TitleDevelopmental responses of amphibians to solar and artificial UVB sources: a comparative study.
Publication TypeJournal Article
Year of Publication1996
AuthorsHays JB, Blaustein AR, Kiesecker JM, Hoffman PD, Pandelova I, Coyle D, Richardson T
JournalPhotochem Photobiol
Date Published1996 Sep
Amphibians, Animals, Deoxyribodipyrimidine Photo-Lyase, DNA, DNA Repair, Female, Ovum, Radiation Tolerance, Sunlight, Ultraviolet Rays

Many amphibian species, in widely scattered locations, currently show population declines and/or reductions in range, but other amphibian species show no such declines. There is no known single cause for these declines. Differential sensitivity to UVB radiation among species might be one contributing factor. We have focused on amphibian eggs, potentially the most UVB-sensitive stage, and compared their resistance to UVB components of sunlight with their levels of photolyase, typically the most important enzyme for repair of the major UV photoproducts in DNA, cyclobutane pyrimidine dimers. Photolyase varied 100-fold among eggs/oocytes of 10 species. Among three species-Hyla regilla, Rana cascadae, and Bufo boreas-for which resistance of eggs to solar UVB irradiance in their natural locations was measured, hatching success correlated strongly with photolyase. Two additional species, Rana aurora and Ambystoma gracile, now show similar correlations. Among the low-egg-photolyase species, R. cascadae and B. boreas are showing declines, and the status of A. gracile is not known. Of the two high-photolyase species, populations of H. regilla remain robust, but populations of R. aurora are showing declines. To determine whether levels of photolyase or other repair activities are affected by solar exposures during amphibian development, we have initiated an extended study of H. regilla and R. cascadae, and of Xenopus laevis, laboratory-reared specimens of which previously showed very low photolyase levels. Hyla regilla and R. cascadae tadpoles are being reared to maturity in laboratories supplemented with modest levels of UV light or light filtered to remove UVB wavelengths. Young X. laevis females are being reared indoors and outdoors. Initial observations reveal severe effects of both UVA and UVB light on H. regilla and R. cascadae tadpoles and metamorphs, including developmental abnormalities and high mortalities. Assays of photolyase levels in the skins of young animals roughly parallel previous egg/oocyte photolyase measurements for all three species.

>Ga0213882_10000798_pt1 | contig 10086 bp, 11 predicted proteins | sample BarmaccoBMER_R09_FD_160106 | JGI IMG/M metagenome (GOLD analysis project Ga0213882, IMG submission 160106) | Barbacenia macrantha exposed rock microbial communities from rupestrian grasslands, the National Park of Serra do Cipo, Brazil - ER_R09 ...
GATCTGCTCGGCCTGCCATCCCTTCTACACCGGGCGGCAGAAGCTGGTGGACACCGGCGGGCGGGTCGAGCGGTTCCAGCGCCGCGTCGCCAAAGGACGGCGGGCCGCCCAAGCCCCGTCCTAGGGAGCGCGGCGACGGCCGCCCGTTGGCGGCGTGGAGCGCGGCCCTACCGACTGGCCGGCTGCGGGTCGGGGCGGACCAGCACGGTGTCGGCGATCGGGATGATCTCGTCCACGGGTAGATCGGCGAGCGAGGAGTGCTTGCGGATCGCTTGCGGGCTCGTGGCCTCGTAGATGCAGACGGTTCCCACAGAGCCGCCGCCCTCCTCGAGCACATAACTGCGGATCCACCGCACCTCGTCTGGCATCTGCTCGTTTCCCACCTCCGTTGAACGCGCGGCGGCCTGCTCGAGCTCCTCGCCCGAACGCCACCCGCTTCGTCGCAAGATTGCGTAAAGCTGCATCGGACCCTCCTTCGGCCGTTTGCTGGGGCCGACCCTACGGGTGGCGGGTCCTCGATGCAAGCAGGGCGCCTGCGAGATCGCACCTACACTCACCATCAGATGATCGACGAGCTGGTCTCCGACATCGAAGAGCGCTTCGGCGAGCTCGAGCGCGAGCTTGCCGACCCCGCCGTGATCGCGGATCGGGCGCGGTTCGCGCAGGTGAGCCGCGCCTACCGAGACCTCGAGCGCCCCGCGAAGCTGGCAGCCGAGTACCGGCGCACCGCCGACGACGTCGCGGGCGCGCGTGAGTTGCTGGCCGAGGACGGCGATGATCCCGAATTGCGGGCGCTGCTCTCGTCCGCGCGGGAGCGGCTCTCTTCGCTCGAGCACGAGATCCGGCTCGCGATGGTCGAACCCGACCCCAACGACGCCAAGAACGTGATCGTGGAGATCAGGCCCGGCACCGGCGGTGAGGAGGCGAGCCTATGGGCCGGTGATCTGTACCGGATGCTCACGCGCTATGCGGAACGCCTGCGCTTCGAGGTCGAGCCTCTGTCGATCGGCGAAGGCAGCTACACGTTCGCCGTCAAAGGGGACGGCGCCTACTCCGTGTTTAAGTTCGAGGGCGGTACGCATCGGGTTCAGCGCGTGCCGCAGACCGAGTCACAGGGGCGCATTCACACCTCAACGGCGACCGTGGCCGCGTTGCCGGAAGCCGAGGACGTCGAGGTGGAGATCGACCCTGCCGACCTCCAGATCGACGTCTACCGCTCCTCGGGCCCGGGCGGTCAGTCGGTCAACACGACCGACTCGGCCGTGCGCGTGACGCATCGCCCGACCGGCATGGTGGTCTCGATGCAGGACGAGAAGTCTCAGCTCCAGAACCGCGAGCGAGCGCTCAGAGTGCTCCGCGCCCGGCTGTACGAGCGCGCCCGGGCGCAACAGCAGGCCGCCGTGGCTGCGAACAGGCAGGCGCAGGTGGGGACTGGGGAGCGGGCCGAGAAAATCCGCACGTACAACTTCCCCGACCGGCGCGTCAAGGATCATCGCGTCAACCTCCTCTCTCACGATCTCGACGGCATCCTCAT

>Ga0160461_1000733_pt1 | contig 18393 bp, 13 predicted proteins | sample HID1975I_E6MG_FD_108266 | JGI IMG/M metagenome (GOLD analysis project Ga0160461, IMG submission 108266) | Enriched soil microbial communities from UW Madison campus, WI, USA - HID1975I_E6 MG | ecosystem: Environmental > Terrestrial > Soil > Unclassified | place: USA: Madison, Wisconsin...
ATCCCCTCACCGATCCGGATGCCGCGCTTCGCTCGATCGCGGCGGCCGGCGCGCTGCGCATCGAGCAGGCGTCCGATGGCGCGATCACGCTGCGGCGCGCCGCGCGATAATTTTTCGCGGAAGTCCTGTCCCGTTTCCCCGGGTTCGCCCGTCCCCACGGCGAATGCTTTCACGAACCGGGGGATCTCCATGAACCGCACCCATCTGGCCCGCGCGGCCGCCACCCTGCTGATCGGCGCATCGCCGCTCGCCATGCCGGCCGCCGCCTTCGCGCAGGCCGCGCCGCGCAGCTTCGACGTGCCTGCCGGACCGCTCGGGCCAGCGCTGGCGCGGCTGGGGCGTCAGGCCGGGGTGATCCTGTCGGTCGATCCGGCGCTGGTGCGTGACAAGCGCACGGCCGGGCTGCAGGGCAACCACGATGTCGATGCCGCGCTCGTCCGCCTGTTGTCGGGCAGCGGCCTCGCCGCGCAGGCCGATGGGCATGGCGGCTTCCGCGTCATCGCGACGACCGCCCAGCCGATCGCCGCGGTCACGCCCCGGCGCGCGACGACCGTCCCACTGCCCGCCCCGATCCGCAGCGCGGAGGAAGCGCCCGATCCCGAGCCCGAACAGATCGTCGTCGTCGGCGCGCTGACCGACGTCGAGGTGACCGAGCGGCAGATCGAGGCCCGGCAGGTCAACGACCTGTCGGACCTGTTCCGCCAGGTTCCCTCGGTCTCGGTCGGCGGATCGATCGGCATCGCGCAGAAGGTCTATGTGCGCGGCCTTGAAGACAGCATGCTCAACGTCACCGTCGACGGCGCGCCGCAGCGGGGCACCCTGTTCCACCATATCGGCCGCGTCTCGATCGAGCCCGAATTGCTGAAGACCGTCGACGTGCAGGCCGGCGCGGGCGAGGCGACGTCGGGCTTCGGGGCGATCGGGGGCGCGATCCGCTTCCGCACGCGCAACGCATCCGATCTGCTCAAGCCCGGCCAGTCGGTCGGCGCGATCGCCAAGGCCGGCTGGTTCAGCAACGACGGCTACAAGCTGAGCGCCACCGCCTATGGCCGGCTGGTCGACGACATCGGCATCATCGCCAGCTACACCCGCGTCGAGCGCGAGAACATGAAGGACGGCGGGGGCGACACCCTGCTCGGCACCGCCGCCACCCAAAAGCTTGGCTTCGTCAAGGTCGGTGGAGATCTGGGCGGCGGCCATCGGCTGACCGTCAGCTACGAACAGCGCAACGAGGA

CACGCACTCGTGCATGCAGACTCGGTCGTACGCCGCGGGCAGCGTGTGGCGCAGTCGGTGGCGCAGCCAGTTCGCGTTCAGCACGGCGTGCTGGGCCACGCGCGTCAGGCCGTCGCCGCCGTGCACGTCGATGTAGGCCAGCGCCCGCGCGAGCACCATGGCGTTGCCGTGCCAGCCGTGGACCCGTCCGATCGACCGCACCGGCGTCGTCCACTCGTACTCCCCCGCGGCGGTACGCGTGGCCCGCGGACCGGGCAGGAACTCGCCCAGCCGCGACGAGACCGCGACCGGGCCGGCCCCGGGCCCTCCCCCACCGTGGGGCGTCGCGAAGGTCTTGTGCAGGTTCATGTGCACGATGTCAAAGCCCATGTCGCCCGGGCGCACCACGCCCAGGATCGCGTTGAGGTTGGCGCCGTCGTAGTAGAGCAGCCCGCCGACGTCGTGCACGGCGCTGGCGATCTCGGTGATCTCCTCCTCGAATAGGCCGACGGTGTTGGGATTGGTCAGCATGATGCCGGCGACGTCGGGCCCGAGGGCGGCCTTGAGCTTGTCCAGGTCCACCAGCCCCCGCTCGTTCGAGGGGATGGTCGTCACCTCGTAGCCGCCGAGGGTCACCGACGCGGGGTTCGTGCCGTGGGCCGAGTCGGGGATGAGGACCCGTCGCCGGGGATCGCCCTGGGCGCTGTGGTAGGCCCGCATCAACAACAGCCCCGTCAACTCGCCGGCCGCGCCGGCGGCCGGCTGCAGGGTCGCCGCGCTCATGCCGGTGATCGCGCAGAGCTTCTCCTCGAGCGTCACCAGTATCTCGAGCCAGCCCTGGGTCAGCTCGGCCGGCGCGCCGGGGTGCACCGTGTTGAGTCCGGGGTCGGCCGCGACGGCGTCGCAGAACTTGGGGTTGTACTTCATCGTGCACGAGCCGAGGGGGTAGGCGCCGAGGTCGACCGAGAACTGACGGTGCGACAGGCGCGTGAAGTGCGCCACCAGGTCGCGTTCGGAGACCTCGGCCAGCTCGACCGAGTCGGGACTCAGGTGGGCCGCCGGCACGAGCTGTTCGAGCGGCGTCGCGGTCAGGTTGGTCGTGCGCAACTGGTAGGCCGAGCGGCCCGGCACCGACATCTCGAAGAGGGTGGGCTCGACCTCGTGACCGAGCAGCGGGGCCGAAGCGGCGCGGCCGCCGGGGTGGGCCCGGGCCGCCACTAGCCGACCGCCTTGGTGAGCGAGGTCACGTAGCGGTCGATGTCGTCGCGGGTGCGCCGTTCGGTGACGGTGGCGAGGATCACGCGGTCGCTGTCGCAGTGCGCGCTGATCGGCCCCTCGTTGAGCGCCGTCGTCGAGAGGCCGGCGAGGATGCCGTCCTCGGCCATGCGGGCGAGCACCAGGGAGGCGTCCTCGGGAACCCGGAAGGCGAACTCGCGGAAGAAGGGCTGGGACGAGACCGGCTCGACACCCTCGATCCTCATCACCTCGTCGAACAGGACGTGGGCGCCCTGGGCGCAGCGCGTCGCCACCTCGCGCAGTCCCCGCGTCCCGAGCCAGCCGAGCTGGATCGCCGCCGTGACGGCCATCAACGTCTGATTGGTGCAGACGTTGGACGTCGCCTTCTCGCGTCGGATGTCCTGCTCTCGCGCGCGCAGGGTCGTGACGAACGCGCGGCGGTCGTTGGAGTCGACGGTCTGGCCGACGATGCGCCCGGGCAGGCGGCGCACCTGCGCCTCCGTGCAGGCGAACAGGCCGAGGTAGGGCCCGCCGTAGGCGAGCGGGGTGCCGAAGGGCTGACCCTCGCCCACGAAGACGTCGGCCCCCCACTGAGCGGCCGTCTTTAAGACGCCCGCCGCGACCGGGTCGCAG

Alternate JournalPhotochem. Photobiol.
PubMed ID8806225